Thursday, 20 October 2011

Rothko at Whitechapel Gallery in photographs.

In 1961 the Whitechapel Gallery held a ground breaking exhibition of Rothko’s paintings. Following a Jackson Pollock exhibition in 1958 at the same gallery the effect on art in Britain was profound. Sandra Lousada captured the mood in a series of mostly black and white photographs as the public absorbed the new world of Abstract Expressionism. The Whitechapel Gallery currently has a room dedicated to examining the exhibition in photographs, letters and other documents. There is also one large Rothko – Light Red over Black, 1957

After visiting the frenzy of Frieze Art Fair 2011 at Regent’s Park the photographs of the original Rothko exhibition show a slight shock and quiet reverence towards the canvases.

Until 26th February 2012, Whitechapel Gallery, E1.

Photograph by Sandra Lousada.

Photograph by Sandra Lousada.

Photograph by Sandra Lousada.

Photograph by Sandra Lousada.

Photograph by Sandra Lousada.

Sunday, 16 October 2011

Art, Sculpture and Film at Frieze Art Fair 2011

Amongst the huge amount of work on display one piece stood out for me. At the Frith Street Gallery was Cornelia Parker’s 30 Pieces of Silver (With Reflection), 2003 . A beautiful, thought provoking and quite mesmerising work. The metamorphosis of the pieces after the have been crushed flat was fascinating as they were side by side with the original. The whole piece floats mid air like a giant Madhatters Tea Party without the guests.

A close second was a film by Ben Rivers called This Is My Land, 2006 following a hermit like man who lives in a forest. Shot in black and white with many scenes covered in deep snow there is a stillness  and sensitivity which pervades. The sound echoes this, with each crunch of a footstep in the snow. The film has a meditiative effect and shown in a small roughly built shed was an oasis of calm amongst all the go-getters of the artworld preening and schmoozing outside.

Properly outside was the Sculpture Park which was open to the public and felt relaxed compared to the uptight nature of 173 galleries squeezed together in a giant marquee. An opportunity for everyone to wander, sit and appreciate art in the open.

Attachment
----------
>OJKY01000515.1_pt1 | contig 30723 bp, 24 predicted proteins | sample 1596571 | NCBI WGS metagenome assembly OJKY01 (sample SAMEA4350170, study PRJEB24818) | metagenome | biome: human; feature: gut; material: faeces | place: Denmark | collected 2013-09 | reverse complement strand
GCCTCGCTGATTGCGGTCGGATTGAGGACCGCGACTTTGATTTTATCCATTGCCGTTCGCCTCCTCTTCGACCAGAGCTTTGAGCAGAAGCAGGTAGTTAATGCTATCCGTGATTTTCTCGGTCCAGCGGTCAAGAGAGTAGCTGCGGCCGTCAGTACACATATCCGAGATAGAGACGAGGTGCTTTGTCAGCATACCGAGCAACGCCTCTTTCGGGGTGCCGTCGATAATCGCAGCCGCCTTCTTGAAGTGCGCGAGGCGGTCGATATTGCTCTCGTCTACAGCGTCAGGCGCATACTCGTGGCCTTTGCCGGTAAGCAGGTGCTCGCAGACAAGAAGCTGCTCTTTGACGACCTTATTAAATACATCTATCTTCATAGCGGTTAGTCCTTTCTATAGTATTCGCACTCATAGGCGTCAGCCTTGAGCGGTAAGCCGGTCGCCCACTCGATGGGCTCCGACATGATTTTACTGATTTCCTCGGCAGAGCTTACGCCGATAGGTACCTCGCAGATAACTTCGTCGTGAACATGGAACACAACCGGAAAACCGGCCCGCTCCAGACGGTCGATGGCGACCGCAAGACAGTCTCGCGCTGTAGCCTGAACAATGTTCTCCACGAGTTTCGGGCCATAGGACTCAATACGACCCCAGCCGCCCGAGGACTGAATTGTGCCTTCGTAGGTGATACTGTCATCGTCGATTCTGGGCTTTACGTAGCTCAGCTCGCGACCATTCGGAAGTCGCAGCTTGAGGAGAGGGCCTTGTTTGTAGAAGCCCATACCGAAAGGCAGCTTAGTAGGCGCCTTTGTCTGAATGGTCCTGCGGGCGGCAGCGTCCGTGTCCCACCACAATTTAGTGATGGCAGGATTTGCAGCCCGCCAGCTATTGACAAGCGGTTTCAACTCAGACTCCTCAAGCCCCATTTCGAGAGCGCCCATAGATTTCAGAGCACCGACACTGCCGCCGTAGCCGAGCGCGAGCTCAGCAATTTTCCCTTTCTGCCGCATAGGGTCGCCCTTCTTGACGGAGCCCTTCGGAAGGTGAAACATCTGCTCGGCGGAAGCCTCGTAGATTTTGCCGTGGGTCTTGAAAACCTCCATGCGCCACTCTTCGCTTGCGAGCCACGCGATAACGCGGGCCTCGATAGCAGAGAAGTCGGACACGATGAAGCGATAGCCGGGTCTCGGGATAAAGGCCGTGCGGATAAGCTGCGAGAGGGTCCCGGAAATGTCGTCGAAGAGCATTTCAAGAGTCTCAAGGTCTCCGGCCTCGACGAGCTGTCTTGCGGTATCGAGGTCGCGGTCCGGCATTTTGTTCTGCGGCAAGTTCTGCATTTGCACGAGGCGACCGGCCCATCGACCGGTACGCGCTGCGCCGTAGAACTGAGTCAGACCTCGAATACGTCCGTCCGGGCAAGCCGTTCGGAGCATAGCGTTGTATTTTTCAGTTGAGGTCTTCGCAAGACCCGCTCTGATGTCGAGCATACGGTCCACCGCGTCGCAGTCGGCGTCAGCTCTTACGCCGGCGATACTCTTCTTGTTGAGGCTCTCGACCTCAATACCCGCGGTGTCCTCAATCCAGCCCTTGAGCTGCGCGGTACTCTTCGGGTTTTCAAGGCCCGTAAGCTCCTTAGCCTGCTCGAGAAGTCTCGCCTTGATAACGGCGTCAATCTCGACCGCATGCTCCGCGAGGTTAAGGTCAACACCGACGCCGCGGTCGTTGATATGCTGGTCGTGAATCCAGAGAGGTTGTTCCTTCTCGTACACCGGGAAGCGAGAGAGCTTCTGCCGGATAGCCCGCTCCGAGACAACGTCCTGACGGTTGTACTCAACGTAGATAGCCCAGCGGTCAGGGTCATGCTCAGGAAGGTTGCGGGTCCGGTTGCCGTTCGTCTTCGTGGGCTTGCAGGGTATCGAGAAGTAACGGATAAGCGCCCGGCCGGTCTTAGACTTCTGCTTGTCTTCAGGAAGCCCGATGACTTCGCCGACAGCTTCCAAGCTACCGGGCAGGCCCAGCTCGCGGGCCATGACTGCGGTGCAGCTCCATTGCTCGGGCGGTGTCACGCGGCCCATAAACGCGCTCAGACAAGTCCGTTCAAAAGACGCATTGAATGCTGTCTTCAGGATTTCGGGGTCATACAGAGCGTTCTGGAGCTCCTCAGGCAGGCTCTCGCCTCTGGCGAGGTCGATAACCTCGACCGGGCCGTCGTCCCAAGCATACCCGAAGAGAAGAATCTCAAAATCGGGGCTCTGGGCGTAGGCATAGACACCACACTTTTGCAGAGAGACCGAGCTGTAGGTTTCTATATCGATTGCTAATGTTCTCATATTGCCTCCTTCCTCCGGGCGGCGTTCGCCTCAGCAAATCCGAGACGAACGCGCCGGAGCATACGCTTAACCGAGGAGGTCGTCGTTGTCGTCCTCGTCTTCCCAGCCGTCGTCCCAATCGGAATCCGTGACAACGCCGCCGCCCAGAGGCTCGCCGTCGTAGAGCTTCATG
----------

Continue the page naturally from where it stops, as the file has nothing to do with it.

Circle Dance 201 by Tom Friedman (Stephen Friedman Gallery)
Seer (Alice 11) 2005 by Kiki Smith (Timothy Taylor Gallery)

Icon 2011 by Will Ryman (Paul Kasmin Gallery)

Photography at Frieze Art Fair London 2011

Photography at Frieze Art Fair is represented by some major galleries but in terms of quantity it is fairly low amongst the huge amount of art on display. There is photography exhibited by galleries based in Eastern Europe, Russia and India but overall the quality is uneven and it is the household names in the art world who dominate.

Andreas Gursky exhibits at Spruth Magers showing Dubai World 111, 2008. It has the hallmark of other Gursky work, large in scale, big on statement. It represents mans desire to recreate the landscape but at the same time recreate the world. It’s the type of work well suite dto a world where money washes around but the current climate of economic downturn calls for a different approach. As an artist it will be interesting to see where he goes next, having nailed his colours firmly to the mast of capitalist imagery full of consumption on a huge scale.

Dubai World 111, 2008. Andreas Gursky.

In contrast the work of Wolfgang Tillmans deals with phtography in a quieter, smaller way that feels more relevant and contemporary. Abstract work is represented here by Freischwimmer 190, at Maureen Paley, an image created in the darkroom full of poetry, mystery and also a lurking darkness that remains unknown and unresolved. Two more traditional photographs are exhibited at Galeria Juana de Aizpuru. In Flight Astro 11, 2010 merges the graininess and texture of film and pixellated nature of stars and constellation which together creates a surface pattern that shows both seamlessly linked together in union. Sunset Reflected, 2007 is straightforward enough but mixes darkness with Autumn melancholy and finally bright cloud – almost three landscapes within one, unsure of what they are meant to be.

In Flight Astro 11, 2010 (left) Sunset Reflected, 2007 (right)

Five black and white Robert Mapplethorpe prints were a delight to see. Marcus, 1978 and Peter Berlin, 1976 are beautifully sensitive portraits of young men full of vulnerability and honesty. Knowing how the community was going to be devastated by the AIDS epidemic makes them even more poignant. Haunting. 

Peter Berlin, 1976. Robert Mapplethorpe.

At a similar time Nan Goldin was in New York photographing the life of Cookie Mueller following her slow demise as an actress addicted to heroin. A series of 15 images claws away at her mask of hair and make up as she resists the surgical questions of the camera. It’s a battle she finally lost in April 1989. The work of these two artists reaffirms the strenth of photography to document but also to probe, question and reveal. Maybe it’s the work of people such as Mapplethorpe and Goldin who point us in the direction that art photography will go in the next few years. After years of being grand and oversized maybe it’s time to be intimate and personal again.

Sunday, 9 October 2011

Early Photoform

Copyright : Ed Sykes 2008
One of the first Photoforms I did. Somewhere between 30-45 second exposure.